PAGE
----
Surprisingly for me, I was a late entrant into the wonderful world of comics, and their brothers in bondage, graphic novels. I think I must have been in my late 20s, when I gradually became aware of the very popular Sandman comic. I had heard whispers of the qualities of this series, and how cool its writer was. This didn't connect with me until I went to a signing in Kingston's original Waterstones, where the extremely popular comedy writer, Terry Pratchett was signing his new book. Except that he had actually co-written the book with a pleasant man in black called Neil Gaiman, who sounded familiar. There was a massive queue of people ready to chat to Terry (who is one of the nicest writers I have ever had the pleasure of meeting), but nobody seemed to be conversing with Neil Gaiman, sitting right next to him. Feeling sorry for him, I made light conversation about the book "Good Omens". During this, I remembered that he was the writer of Sandman, so I told him how cool Sandman, despite having never read it.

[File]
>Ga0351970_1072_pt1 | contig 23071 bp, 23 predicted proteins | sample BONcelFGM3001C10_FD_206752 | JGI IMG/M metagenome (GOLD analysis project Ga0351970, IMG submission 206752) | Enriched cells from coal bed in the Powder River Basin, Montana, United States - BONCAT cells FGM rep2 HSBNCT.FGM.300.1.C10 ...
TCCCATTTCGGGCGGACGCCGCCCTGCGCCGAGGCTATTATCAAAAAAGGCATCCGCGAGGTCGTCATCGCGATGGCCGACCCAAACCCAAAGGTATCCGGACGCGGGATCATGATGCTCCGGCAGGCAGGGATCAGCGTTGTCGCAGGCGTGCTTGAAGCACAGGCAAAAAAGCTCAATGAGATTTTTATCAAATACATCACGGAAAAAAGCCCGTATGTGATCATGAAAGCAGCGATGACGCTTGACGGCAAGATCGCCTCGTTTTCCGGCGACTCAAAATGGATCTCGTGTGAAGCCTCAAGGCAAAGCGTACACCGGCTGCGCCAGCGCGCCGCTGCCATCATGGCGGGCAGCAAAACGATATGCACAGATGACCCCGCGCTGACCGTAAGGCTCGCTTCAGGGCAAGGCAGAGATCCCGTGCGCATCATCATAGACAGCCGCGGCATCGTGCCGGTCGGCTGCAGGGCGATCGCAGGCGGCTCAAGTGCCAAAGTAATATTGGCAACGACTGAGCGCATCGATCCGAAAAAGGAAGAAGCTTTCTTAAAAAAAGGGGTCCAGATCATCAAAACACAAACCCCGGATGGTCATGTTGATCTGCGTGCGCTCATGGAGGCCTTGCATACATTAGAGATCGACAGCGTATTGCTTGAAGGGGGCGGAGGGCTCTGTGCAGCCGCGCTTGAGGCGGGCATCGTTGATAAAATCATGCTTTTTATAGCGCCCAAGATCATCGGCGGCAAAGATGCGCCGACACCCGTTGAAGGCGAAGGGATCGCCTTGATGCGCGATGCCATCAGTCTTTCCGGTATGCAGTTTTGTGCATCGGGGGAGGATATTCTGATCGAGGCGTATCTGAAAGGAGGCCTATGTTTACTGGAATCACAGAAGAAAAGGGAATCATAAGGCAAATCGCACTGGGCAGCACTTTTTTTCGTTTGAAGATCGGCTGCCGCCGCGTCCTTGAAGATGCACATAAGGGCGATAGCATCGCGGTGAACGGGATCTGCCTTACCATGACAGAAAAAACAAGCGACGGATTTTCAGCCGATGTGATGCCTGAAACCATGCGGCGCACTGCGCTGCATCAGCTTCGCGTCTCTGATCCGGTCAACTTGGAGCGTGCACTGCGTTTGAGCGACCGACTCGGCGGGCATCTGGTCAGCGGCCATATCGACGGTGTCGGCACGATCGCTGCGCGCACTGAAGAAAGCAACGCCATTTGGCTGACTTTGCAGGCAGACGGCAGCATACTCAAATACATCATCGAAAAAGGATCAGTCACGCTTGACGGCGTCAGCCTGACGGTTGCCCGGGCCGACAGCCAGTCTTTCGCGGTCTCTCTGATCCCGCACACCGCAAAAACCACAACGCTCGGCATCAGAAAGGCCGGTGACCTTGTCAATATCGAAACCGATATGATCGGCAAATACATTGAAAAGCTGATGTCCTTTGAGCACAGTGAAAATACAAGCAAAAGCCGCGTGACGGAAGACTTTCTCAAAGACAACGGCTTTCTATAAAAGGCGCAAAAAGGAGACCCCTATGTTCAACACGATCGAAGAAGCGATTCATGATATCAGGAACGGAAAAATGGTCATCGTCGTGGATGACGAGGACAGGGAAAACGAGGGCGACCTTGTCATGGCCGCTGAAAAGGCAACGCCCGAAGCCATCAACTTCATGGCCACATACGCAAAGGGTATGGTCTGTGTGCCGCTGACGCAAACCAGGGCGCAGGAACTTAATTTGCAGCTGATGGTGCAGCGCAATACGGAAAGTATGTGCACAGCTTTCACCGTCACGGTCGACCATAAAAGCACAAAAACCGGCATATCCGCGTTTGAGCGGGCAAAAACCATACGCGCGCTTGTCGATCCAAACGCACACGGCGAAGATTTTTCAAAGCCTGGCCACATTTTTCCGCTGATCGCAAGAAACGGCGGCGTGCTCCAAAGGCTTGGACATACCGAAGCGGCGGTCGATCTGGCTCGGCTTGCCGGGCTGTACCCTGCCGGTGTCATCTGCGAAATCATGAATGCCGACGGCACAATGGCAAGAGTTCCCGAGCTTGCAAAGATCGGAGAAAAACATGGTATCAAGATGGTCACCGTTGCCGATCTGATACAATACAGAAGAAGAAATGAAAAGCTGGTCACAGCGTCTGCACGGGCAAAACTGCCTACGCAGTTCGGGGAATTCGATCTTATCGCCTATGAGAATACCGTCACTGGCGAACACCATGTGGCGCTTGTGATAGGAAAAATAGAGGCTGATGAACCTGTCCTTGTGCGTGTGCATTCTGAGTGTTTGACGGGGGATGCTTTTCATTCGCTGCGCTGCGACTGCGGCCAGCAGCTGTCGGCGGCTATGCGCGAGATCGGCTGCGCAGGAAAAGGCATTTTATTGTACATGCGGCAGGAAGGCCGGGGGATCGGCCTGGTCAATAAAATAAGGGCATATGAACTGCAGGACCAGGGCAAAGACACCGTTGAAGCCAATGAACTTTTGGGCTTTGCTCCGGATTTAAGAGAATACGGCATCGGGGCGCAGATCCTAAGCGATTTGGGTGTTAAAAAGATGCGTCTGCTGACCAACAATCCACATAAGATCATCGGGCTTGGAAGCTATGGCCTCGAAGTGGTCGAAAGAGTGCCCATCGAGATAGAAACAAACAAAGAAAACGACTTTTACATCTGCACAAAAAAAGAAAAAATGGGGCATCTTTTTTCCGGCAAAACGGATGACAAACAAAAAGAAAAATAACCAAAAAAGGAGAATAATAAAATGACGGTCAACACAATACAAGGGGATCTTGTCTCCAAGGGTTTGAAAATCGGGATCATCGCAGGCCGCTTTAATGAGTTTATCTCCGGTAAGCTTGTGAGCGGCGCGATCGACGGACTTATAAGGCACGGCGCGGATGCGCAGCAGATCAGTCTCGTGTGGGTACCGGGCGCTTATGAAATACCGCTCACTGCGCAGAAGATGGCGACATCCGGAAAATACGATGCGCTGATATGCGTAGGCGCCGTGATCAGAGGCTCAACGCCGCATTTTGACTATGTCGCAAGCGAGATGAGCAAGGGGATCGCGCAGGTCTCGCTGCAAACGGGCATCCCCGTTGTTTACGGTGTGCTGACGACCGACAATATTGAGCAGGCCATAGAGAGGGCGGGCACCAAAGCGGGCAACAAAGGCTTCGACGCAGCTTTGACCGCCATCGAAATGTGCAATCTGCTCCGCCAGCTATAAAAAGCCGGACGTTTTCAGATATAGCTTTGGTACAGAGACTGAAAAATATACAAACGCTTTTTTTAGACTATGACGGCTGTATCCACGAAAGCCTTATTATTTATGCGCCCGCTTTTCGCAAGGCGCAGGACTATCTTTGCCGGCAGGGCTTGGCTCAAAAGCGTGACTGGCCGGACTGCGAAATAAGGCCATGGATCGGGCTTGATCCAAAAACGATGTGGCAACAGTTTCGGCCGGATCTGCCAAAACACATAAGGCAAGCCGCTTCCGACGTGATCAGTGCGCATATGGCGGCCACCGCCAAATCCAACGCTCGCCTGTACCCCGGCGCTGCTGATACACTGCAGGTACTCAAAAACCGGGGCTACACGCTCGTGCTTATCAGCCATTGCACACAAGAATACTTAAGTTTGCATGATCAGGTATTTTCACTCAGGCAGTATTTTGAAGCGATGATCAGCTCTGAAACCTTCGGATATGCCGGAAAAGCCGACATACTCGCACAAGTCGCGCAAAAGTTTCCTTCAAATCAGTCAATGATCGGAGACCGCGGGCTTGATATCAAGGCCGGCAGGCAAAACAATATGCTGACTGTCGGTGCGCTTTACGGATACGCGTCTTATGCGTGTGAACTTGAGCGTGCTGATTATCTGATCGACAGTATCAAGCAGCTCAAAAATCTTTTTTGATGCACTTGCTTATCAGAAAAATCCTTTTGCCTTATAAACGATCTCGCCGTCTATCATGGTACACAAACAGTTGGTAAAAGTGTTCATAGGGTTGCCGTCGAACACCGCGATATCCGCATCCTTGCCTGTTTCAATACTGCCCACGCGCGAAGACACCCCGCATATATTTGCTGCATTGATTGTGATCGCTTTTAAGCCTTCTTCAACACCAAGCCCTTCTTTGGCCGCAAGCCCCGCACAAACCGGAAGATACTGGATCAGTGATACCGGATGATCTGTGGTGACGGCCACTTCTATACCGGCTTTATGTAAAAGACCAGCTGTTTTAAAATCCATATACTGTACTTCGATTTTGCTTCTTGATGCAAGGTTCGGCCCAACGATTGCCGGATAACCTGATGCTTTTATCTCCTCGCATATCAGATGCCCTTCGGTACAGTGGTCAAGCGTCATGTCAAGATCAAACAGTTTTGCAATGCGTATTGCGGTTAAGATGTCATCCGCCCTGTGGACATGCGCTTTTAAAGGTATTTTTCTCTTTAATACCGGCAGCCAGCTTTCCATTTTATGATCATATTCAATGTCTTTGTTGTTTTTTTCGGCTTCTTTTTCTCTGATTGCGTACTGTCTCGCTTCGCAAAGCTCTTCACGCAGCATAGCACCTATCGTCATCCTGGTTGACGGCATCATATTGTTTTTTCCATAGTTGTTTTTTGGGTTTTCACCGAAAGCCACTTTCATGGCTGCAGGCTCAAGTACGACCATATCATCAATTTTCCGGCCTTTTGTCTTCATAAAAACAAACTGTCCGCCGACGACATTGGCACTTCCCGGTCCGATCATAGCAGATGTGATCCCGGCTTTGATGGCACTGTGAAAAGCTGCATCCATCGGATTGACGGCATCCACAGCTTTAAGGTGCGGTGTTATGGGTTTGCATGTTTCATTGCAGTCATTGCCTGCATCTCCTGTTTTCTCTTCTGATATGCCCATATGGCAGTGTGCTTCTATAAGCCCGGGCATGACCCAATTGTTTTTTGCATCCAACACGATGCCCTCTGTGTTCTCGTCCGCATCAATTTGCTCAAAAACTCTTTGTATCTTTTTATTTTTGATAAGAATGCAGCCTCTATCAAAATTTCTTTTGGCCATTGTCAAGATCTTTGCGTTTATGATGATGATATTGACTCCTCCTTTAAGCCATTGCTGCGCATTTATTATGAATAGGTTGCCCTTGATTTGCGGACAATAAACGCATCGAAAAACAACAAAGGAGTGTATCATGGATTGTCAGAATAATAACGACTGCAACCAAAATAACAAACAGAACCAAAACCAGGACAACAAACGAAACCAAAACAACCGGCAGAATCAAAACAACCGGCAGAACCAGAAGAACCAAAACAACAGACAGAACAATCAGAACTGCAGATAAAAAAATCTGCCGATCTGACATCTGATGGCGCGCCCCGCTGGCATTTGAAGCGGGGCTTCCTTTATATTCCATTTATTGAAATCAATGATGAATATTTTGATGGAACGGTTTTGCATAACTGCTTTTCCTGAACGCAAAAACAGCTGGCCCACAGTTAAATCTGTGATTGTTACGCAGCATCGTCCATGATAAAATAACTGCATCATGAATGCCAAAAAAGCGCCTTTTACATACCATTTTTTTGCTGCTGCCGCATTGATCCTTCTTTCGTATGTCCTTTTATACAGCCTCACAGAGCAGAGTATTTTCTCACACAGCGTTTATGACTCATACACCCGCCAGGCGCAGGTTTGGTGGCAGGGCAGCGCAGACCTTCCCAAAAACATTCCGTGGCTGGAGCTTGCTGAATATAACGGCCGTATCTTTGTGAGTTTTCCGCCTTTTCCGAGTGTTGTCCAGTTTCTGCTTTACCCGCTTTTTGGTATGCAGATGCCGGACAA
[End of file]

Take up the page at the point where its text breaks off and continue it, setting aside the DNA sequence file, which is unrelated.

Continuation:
This lingered with me, and I felt a little bad about this little white lie. I read Good Omens, and thought it was utterly brilliant, and maybe this Gaiman fellow was worth taking a punt with. I got the original "Sandman" graphic novel, which was actually issues 8-16, and found it riveting. I loved not just Gaiman's flowing narrative and love of stories, but I also thought the art was excellent. As each graphic novel got released, I eagerly picked them up. Through the name of Gaiman, I got into Books of Magic; from this I learnt about the English Magus, John Constantine; then I found out about the amazing Alan Moore run of Swamp Thing. At this point, I discovered the comics department of Forbidden Planet on New Oxford Street, and I found that there was a whole world out there that I had never heard of. I picked up the Sword of Azrael graphic novel, because it looked so cool, and started buying the ongoing series through the NoMans Land storyline. When Greg Rucka and Ed Brubaker were brought in as the new regular writers (and the covers were redesigned as "New Gotham"), I jumped on board, and became a fan of the Batman family of titles. From here, there was no going back. I had become a superhero fan, and there was no saving me from the shared universe concept. To be fair, I also briefly flirted with Grant Morrison's "New X-Men", and Greg Rucka's excellent Queen and Country series. However, to this day I remain a DC Fanboy, and there's no escape.